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Franklin in Williamson County, Tennessee — The American South (East South Central)
 

Attack On The Union Left / Lot No. 1 in the Plan of Carnton

 
 
Attack On The Union Left Marker (obverse) image. Click for full size.
By Michael Dover, October 8, 2010
1. Attack On The Union Left Marker (obverse)
Inscription. (obverse)
Attack On The Union Left

Confederate Regiments from Brig. Gen. Thomas Scott's, Brig. Gen. John Adams', and Brig. Gen. Winfield Featherstons's Brigades of Maj. Gen. William Loring's Division advanced under artillery fire through this northwestern parcel of Carnton across the Nashville and Decatur Railroad tracks to face Osage Orange abatis and entrenched Federal Forces equipped, in part, with repeating rifles. The troops made the final 60 yards with fixed bayonets to face withering rifle fire that "swept our ranks like hail." To escape the enfilading rifle fire, survivors fell back to the ravine on Carnton, still under artillery fire. Wheeling his troops west, reportedly, Gen.Adams rode into this ravine, his horse nearly stepping on Cpl. Joseph Thompson, 35th Alabama, wounded by cannon shot.

(reverse)
Lot No. 1 in the Plan of Carnton

William C. and Lucy Ellen Birch Collins purchased this 3½-acre, northwestern parcel of Carnton Plantation in 1867. The dwelling, built about this time, is a “saddlebag” style, typical of common folk, Reconstruction-era houses. The F.B. Carter estate lay across the tracks to the west. George W Cuppet, Collins’ son-in-law, had supervised the reinternment of the Confederate soldiers in McGavock Cemetery. In 1911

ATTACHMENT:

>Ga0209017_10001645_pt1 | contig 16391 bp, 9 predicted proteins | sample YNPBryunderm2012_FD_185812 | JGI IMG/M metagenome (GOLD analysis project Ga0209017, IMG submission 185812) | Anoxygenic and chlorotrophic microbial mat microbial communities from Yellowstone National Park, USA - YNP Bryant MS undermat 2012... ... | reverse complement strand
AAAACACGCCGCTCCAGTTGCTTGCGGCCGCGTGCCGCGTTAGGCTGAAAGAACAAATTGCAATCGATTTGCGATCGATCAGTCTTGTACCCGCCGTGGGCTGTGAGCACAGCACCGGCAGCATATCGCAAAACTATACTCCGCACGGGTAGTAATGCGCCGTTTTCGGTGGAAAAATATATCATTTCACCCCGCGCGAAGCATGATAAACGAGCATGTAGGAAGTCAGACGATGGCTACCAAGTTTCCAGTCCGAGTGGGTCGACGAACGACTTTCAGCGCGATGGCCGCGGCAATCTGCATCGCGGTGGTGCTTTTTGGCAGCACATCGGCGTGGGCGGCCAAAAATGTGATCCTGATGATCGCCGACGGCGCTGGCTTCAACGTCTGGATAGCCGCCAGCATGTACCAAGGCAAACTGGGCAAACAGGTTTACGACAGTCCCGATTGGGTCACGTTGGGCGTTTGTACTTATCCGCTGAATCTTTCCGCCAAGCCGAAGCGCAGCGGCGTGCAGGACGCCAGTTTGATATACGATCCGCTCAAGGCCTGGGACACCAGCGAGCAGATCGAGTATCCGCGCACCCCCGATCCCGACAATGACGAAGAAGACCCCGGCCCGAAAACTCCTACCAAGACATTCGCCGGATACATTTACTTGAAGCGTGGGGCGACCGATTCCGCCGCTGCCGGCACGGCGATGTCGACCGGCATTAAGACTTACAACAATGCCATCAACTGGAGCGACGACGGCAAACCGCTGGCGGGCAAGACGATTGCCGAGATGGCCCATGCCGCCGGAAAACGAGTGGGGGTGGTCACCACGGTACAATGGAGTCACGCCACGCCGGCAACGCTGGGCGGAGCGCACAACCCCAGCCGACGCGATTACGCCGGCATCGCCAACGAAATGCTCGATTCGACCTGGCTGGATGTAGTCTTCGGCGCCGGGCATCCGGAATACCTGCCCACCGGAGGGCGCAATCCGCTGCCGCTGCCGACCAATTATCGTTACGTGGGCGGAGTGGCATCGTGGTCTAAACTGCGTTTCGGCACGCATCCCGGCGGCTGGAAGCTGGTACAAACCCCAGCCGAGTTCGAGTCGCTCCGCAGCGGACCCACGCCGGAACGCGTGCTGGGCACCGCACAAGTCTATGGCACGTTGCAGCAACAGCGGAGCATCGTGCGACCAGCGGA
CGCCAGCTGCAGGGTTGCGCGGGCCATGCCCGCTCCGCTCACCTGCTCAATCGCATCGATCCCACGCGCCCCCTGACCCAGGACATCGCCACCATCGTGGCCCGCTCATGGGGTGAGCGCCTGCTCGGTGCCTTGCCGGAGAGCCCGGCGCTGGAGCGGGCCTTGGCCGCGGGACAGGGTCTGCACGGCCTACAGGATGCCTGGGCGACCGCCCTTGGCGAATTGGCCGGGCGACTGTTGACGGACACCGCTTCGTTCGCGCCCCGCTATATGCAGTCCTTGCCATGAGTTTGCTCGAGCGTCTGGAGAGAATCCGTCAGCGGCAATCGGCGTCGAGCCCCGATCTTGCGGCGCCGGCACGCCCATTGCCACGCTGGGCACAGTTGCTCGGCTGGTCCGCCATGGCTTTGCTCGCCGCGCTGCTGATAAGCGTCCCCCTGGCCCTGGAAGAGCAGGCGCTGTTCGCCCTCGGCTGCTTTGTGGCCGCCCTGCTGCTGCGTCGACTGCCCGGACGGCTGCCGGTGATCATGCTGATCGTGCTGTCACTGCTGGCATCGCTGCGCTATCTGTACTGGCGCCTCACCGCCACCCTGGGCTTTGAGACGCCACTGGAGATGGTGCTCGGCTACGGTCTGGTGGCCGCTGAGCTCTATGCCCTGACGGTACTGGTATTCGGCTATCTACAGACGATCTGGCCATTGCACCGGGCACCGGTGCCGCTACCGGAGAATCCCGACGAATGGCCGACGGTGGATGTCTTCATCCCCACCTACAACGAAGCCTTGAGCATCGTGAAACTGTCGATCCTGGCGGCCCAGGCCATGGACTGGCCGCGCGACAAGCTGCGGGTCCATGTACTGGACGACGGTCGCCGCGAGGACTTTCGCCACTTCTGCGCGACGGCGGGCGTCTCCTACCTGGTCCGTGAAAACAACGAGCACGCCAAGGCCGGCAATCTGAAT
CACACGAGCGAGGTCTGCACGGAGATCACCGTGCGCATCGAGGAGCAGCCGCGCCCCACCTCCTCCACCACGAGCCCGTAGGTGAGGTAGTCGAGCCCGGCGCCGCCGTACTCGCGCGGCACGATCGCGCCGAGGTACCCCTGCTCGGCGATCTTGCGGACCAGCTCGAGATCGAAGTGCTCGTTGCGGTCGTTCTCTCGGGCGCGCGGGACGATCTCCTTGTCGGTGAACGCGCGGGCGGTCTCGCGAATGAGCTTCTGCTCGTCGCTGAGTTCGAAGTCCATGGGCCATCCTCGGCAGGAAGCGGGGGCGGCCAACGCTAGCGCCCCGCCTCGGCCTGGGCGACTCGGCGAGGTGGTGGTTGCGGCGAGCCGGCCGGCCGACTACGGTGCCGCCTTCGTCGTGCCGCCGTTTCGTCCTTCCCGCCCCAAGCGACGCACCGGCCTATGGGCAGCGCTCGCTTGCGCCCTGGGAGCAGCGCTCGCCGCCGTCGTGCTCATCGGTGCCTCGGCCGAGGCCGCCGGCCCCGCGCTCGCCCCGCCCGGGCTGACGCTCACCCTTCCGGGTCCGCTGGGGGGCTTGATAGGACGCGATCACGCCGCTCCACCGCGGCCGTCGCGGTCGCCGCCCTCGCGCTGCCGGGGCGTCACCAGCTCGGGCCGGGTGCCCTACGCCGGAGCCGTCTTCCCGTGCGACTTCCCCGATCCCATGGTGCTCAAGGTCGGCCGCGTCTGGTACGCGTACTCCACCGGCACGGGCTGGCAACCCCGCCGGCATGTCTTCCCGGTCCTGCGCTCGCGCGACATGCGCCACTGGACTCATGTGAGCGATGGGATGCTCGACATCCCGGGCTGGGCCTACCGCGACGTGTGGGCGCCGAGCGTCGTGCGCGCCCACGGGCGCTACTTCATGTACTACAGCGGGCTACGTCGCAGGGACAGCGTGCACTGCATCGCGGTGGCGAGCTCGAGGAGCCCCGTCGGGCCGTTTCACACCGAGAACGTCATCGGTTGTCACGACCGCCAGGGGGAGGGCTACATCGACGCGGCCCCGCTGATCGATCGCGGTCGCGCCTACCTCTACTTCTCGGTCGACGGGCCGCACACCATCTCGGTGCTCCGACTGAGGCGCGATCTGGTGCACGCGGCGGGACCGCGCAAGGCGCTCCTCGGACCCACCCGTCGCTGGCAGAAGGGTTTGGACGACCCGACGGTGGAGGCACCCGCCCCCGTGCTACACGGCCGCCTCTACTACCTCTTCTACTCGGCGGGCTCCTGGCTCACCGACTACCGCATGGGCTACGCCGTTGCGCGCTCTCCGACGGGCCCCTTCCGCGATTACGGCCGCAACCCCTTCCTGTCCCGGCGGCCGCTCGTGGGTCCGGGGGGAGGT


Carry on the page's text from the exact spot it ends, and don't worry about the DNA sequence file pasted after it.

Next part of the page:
Lot No. 1 in the Plan of Carnton Marker (reverse) image. Click for full size.
By Don Morfe
2. Lot No. 1 in the Plan of Carnton Marker (reverse)
the property was bought by Thomas P. Henderson, a prominent Franklin attorney, who, at the end of WWI, was a member of the plot to kidnap the German Kaiser Wilhelm from his sanctuary in Amerongen, Holland. For fifty-five years, the home and gardens of “Captain Tom” and Lucille Carter Henderson served as an entertainment center for many local, state, and national personalities involved in politics, the arts, education, and literary achievements.
 
Erected by Williamson County Historical Society, John M. Carlson, LTD, St. Paul MN, and Save the Franklin Battlefield, Inc.
 
Location. 35° 54.886′ N, 86° 51.987′ W. Marker is in Franklin, Tennessee, in Williamson County. Marker is at the intersection of Lewisburg Avenue (U.S. 431) and Thompson Alley, on the left when traveling south on Lewisburg Avenue. Touch for map. Marker is in this post office area: Franklin TN 37064, United States of America.
 
Other nearby markers. At least 8 other markers are within walking distance of this marker. Attack on the Union Left (here, next to this marker); Willow Plunge (approx. 0.2 miles away); Carter Gin House (approx. 0.3 miles away); Carter's Cotton Gin (approx. 0.3 miles away); The Cotton Gin Assault
Attack On The Union Left Markers image. Click for full size.
By Michael Dover, October 8, 2010
3. Attack On The Union Left Markers
(approx. 0.4 miles away); Main Entrenchment Federal Battle Line (approx. 0.4 miles away); Carter House (approx. 0.4 miles away); Lotz House (approx. 0.4 miles away). Touch for a list and map of all markers in Franklin.
 
Categories. War, US CivilWar, World I
 
Lot No., 1 in the Plan of Carnton Marker image. Click for full size.
By Don Morfe
4. Lot No., 1 in the Plan of Carnton Marker
Lot No., 1 in the Plan of Carnton Marker image. Click for full size.
By Don Morfe
5. Lot No., 1 in the Plan of Carnton Marker
 
 
Credits. This page was last revised on June 16, 2016. This page originally submitted on February 5, 2011, by Michael Dover of Ellerslie, Georgia. This page has been viewed 746 times since then and 41 times this year. Photos:   1. submitted on February 5, 2011, by Michael Dover of Ellerslie, Georgia.   2. submitted on October 5, 2013, by Don Morfe of Baltimore, Md 21234.   3. submitted on February 5, 2011, by Michael Dover of Ellerslie, Georgia.   4, 5. submitted on October 5, 2013, by Don Morfe of Baltimore, Md 21234. • Craig Swain was the editor who published this page.
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